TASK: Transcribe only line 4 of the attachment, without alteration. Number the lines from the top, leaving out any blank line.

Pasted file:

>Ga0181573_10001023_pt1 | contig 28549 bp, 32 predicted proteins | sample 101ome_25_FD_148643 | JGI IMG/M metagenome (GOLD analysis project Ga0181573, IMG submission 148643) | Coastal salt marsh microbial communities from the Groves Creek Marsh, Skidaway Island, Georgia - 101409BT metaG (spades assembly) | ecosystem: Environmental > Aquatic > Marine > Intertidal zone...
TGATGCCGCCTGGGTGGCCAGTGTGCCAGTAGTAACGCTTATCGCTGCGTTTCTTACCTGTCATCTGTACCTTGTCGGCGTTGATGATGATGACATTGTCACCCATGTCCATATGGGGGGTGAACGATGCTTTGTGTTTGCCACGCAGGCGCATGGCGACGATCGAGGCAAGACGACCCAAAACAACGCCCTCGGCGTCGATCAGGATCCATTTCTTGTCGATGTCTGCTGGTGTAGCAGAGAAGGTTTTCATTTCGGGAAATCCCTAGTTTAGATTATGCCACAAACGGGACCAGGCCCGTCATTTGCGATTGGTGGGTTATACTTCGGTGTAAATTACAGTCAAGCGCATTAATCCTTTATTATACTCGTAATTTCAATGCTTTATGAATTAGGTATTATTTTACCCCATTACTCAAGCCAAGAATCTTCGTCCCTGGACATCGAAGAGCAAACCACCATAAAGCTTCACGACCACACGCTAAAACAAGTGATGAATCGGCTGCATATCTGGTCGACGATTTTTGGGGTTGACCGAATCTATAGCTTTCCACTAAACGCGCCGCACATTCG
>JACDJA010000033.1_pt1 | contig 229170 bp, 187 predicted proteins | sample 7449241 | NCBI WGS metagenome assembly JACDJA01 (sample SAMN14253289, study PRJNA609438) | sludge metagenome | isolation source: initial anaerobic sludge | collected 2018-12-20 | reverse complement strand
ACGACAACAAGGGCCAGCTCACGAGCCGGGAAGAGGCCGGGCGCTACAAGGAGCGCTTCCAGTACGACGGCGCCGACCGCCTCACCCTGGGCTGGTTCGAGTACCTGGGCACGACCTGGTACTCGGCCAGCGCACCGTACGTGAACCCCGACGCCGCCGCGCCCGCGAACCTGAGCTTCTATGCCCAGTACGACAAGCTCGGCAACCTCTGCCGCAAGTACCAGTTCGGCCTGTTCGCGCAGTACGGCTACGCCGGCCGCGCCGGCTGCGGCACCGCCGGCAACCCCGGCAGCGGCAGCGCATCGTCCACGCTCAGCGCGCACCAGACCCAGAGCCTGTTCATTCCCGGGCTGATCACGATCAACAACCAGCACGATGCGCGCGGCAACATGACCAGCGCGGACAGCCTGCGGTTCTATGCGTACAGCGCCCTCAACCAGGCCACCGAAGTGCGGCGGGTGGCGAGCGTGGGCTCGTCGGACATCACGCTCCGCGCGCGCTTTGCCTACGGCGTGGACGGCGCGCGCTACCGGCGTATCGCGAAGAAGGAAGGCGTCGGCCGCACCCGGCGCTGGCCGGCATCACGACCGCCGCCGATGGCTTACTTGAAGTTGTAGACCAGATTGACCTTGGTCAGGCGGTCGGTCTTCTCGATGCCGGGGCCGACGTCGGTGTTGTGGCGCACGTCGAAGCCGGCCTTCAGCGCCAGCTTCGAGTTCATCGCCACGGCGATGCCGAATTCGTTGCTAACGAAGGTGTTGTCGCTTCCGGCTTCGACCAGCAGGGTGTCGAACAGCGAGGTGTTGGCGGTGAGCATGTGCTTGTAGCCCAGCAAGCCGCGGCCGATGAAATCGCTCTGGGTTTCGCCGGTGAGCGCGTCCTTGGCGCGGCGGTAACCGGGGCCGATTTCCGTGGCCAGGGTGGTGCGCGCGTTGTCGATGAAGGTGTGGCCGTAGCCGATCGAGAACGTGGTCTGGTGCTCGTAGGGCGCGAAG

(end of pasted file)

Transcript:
ACGACAACAAGGGCCAGCTCACGAGCCGGGAAGAGGCCGGGCGCTACAAGGAGCGCTTCCAGTACGACGGCGCCGACCGCCTCACCCTGGGCTGGTTCGAGTACCTGGGCACGACCTGGTACTCGGCCAGCGCACCGTACGTGAACCCCGACGCCGCCGCGCCCGCGAACCTGAGCTTCTATGCCCAGTACGACAAGCTCGGCAACCTCTGCCGCAAGTACCAGTTCGGCCTGTTCGCGCAGTACGGCTACGCCGGCCGCGCCGGCTGCGGCACCGCCGGCAACCCCGGCAGCGGCAGCGCATCGTCCACGCTCAGCGCGCACCAGACCCAGAGCCTGTTCATTCCCGGGCTGATCACGATCAACAACCAGCACGATGCGCGCGGCAACATGACCAGCGCGGACAGCCTGCGGTTCTATGCGTACAGCGCCCTCAACCAGGCCACCGAAGTGCGGCGGGTGGCGAGCGTGGGCTCGTCGGACATCACGCTCCGCGCGCGCTTTGCCTACGGCGTGGACGGCGCGCGCTACCGGCGTATCGCGAAGAAGGAAGGCGTCGGCCGCACCCGGCGCTGGCCGGCATCACGACCGCCGCCGATGGCTTACTTGAAGTTGTAGACCAGATTGACCTTGGTCAGGCGGTCGGTCTTCTCGATGCCGGGGCCGACGTCGGTGTTGTGGCGCACGTCGAAGCCGGCCTTCAGCGCCAGCTTCGAGTTCATCGCCACGGCGATGCCGAATTCGTTGCTAACGAAGGTGTTGTCGCTTCCGGCTTCGACCAGCAGGGTGTCGAACAGCGAGGTGTTGGCGGTGAGCATGTGCTTGTAGCCCAGCAAGCCGCGGCCGATGAAATCGCTCTGGGTTTCGCCGGTGAGCGCGTCCTTGGCGCGGCGGTAACCGGGGCCGATTTCCGTGGCCAGGGTGGTGCGCGCGTTGTCGATGAAGGTGTGGCCGTAGCCGATCGAGAACGTGGTCTGGTGCTCGTAGGGCGCGAAG